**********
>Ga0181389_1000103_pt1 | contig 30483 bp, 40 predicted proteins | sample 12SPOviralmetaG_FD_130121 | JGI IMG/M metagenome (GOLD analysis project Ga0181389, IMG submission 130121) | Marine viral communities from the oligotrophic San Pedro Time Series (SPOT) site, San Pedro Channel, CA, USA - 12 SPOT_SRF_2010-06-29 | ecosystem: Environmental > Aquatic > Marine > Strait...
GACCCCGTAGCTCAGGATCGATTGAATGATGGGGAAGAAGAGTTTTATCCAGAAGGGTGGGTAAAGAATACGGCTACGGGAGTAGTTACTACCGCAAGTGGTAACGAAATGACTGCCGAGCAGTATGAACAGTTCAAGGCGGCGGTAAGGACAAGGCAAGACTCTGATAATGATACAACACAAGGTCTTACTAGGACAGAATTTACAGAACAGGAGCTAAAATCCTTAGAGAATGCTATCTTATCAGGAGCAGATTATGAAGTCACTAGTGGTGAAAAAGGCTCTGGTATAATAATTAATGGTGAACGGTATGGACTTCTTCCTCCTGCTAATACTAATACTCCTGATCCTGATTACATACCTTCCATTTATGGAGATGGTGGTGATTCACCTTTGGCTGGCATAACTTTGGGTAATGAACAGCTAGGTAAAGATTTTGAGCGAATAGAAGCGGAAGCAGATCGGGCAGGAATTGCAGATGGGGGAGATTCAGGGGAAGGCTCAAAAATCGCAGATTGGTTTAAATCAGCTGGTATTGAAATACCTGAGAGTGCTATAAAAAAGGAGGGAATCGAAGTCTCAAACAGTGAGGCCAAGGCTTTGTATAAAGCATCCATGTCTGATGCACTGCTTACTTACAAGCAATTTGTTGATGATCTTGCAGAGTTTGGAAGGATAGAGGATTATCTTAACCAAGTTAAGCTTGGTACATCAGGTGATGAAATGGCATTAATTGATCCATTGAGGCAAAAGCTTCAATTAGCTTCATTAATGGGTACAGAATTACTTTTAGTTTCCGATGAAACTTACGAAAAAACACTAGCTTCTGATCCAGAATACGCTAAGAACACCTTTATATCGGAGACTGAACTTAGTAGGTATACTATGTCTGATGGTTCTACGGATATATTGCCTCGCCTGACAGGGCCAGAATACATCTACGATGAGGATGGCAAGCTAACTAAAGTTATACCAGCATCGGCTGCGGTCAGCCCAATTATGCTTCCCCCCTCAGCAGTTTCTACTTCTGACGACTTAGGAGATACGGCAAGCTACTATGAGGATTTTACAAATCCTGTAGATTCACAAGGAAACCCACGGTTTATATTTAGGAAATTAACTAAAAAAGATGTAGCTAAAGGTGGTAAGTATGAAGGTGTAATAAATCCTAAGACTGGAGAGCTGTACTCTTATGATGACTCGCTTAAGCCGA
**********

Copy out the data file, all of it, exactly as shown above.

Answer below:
>Ga0181389_1000103_pt1 | contig 30483 bp, 40 predicted proteins | sample 12SPOviralmetaG_FD_130121 | JGI IMG/M metagenome (GOLD analysis project Ga0181389, IMG submission 130121) | Marine viral communities from the oligotrophic San Pedro Time Series (SPOT) site, San Pedro Channel, CA, USA - 12 SPOT_SRF_2010-06-29 | ecosystem: Environmental > Aquatic > Marine > Strait...
GACCCCGTAGCTCAGGATCGATTGAATGATGGGGAAGAAGAGTTTTATCCAGAAGGGTGGGTAAAGAATACGGCTACGGGAGTAGTTACTACCGCAAGTGGTAACGAAATGACTGCCGAGCAGTATGAACAGTTCAAGGCGGCGGTAAGGACAAGGCAAGACTCTGATAATGATACAACACAAGGTCTTACTAGGACAGAATTTACAGAACAGGAGCTAAAATCCTTAGAGAATGCTATCTTATCAGGAGCAGATTATGAAGTCACTAGTGGTGAAAAAGGCTCTGGTATAATAATTAATGGTGAACGGTATGGACTTCTTCCTCCTGCTAATACTAATACTCCTGATCCTGATTACATACCTTCCATTTATGGAGATGGTGGTGATTCACCTTTGGCTGGCATAACTTTGGGTAATGAACAGCTAGGTAAAGATTTTGAGCGAATAGAAGCGGAAGCAGATCGGGCAGGAATTGCAGATGGGGGAGATTCAGGGGAAGGCTCAAAAATCGCAGATTGGTTTAAATCAGCTGGTATTGAAATACCTGAGAGTGCTATAAAAAAGGAGGGAATCGAAGTCTCAAACAGTGAGGCCAAGGCTTTGTATAAAGCATCCATGTCTGATGCACTGCTTACTTACAAGCAATTTGTTGATGATCTTGCAGAGTTTGGAAGGATAGAGGATTATCTTAACCAAGTTAAGCTTGGTACATCAGGTGATGAAATGGCATTAATTGATCCATTGAGGCAAAAGCTTCAATTAGCTTCATTAATGGGTACAGAATTACTTTTAGTTTCCGATGAAACTTACGAAAAAACACTAGCTTCTGATCCAGAATACGCTAAGAACACCTTTATATCGGAGACTGAACTTAGTAGGTATACTATGTCTGATGGTTCTACGGATATATTGCCTCGCCTGACAGGGCCAGAATACATCTACGATGAGGATGGCAAGCTAACTAAAGTTATACCAGCATCGGCTGCGGTCAGCCCAATTATGCTTCCCCCCTCAGCAGTTTCTACTTCTGACGACTTAGGAGATACGGCAAGCTACTATGAGGATTTTACAAATCCTGTAGATTCACAAGGAAACCCACGGTTTATATTTAGGAAATTAACTAAAAAAGATGTAGCTAAAGGTGGTAAGTATGAAGGTGTAATAAATCCTAAGACTGGAGAGCTGTACTCTTATGATGACTCGCTTAAGCCGA